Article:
"All of these things seem very unrealistic [...]"
Notice that a doctrine is not the same as a biography.
The buddhist literature is vast and the biographical accounts are small in comparison and really not the main point. So, for a practitioner, the Buddha's biography (though profoundly inspiring and worth of learning) is not the place to focus the most on and it's not the best place to find the "logic" that seduced you.
To better illustrate this point, if we consider only the four main collections of the Pāli canon, the biographical accounts of the Buddha not only are rare but are pretty down to earth -- I recall only one or two suttas mentioning the Buddha as a baby talking and walking and so forth.
Consider now that there are over twelve thousand discourses in these collections alone. So if these extraordinary events are hard to conciliate, it's easy to dismiss one or two passage and focus on the actual bulk of the teachings. Furthermore, one will eventually notice that these teachings are, in a sense, telling one to not waste energy dwelling with these conflicts anyway.
However, there are more texts describing "supernatural" powers, and a few more with spiritual beings participating. These increase in size if we also consider the Mahayana texts. So, these elements are really intrinsic to Buddhism, though there are buddhists who prefer to dismiss them, like secular buddhists. In some way, this is also a testament to the strength of the nucleus of the doctrine which, even when these elements are removed, remain valuable to people who dislike them.
"Are these stories, therefore, meant to be understood as metaphors, or are they believed as fact?"
One thing here is how buddhist should perceive this stories. Whereas commonly we understand religions in the west as "believing is seen", perhaps Buddhism is more aligned with "seen is believing". In the orthodoxy, I know of no part of Buddhism that states something like "you have to believe this, or else go away". Other sects, however, may put some extra value on faith about something.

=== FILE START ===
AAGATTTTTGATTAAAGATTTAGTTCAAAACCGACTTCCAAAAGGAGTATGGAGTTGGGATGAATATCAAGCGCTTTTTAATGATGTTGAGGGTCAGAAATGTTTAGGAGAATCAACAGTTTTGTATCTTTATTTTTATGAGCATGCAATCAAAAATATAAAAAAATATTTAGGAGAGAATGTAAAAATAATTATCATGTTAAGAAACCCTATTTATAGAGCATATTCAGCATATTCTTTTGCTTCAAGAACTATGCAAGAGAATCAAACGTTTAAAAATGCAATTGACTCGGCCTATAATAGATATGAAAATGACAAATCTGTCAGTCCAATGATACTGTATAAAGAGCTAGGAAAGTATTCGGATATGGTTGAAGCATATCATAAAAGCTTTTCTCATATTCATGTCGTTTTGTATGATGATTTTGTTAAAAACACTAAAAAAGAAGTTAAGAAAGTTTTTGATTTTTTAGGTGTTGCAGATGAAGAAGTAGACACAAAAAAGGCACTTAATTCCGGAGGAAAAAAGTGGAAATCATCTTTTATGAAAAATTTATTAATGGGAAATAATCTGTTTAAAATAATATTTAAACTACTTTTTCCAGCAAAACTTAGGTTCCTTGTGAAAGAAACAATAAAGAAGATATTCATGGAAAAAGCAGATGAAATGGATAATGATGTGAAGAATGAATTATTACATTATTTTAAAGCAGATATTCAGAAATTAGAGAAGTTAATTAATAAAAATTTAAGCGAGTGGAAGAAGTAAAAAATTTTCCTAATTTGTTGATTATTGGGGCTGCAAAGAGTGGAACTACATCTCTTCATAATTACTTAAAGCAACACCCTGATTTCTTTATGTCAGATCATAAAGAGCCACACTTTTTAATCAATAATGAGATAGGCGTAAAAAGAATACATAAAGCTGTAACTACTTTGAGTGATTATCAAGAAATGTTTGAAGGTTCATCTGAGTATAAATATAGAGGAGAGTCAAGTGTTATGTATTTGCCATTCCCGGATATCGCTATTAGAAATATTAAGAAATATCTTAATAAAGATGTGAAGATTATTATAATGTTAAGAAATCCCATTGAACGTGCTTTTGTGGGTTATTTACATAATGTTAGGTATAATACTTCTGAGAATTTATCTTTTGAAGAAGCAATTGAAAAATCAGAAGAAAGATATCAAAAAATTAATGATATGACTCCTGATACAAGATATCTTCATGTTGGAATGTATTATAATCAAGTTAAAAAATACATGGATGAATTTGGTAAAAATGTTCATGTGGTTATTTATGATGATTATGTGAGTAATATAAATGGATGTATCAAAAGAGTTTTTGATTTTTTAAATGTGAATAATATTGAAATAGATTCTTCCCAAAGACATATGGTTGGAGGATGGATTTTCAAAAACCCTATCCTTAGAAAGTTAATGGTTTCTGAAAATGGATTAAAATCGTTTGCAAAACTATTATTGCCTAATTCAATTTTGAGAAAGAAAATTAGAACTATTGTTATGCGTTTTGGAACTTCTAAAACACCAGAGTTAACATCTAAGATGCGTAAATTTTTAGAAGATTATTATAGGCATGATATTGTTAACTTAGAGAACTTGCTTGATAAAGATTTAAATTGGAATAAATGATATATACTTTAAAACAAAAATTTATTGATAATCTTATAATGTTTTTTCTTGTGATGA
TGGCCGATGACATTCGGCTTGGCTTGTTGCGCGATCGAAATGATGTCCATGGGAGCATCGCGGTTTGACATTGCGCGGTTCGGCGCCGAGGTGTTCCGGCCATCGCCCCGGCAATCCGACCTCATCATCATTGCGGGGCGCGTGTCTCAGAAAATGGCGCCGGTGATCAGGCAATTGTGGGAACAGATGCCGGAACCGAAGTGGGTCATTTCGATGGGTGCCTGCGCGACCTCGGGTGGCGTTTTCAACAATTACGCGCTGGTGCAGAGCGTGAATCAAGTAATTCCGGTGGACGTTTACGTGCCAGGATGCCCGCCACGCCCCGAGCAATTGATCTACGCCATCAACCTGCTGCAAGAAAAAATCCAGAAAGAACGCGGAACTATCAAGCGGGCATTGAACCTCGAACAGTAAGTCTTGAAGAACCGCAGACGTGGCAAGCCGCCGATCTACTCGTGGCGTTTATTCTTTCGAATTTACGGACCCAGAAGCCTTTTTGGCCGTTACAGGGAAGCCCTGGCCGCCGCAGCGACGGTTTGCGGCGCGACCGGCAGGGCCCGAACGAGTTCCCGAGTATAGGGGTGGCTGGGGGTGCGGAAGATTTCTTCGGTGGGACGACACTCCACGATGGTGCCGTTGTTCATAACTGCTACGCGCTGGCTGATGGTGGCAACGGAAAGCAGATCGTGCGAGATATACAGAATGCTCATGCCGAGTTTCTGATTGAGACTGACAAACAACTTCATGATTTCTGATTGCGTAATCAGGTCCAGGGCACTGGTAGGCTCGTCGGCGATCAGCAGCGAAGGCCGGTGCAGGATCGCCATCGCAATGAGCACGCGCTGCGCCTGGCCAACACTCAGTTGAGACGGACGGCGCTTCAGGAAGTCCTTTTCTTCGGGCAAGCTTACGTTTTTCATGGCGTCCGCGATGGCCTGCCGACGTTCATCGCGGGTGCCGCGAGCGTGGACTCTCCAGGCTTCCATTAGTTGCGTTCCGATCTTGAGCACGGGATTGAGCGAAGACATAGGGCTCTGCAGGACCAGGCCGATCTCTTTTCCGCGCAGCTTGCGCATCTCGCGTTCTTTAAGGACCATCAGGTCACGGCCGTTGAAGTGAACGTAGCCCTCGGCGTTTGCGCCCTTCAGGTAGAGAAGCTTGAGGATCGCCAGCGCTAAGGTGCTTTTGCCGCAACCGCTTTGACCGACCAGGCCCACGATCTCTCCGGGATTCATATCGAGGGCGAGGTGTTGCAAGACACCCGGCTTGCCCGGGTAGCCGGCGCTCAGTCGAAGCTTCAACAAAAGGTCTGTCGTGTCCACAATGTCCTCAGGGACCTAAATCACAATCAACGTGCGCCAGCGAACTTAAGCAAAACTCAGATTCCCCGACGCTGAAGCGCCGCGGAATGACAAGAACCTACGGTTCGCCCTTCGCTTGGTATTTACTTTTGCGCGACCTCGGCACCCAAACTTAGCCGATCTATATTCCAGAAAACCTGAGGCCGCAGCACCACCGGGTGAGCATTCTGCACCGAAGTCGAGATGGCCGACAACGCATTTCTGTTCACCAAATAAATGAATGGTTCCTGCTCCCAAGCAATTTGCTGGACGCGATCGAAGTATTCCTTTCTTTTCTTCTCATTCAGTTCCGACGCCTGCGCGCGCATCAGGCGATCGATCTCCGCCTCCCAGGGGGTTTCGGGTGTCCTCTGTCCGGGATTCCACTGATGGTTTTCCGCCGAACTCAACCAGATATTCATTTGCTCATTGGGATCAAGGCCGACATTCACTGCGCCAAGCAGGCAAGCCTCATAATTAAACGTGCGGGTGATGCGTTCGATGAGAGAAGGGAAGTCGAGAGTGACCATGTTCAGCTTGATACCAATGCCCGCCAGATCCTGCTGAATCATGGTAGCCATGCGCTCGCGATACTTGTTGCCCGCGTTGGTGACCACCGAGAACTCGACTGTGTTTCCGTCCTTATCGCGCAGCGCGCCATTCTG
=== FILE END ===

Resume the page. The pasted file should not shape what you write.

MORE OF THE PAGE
So, some buddhists believe the stories, some believe them partially, and others don't. But, as per the Buddha's discourses, these stories are meant to inspire disciples to practice.
On the factuality of these stories, however, there's really not much evidence available to judge their veracity. Plus, there are different biographical stories -- so you better check your sources. Also, apart from his tours across the country, some events of his life have been argued more substantially that they are likely to have happened, like the period where the Buddha studied under the other two ascetic teachers.
But other biographies show some signs of creativity. For example, a popular story (I'm not entirely sure from which texts it's from) says that the Buddha-to-be saw a sick, an old, and a dead after leaving his palace for the first time and that these marked him deeply. However, it's known from an unrelated discourse of the Buddha that he referred to these three things as metaphors or signs that "wakes" a person to the tragedy of existence and inspires them to look for an escape from suffering. So it's not far fetched to imagine that the author of this particular biography decided to put these signs quite explicitly in the Buddha's own story.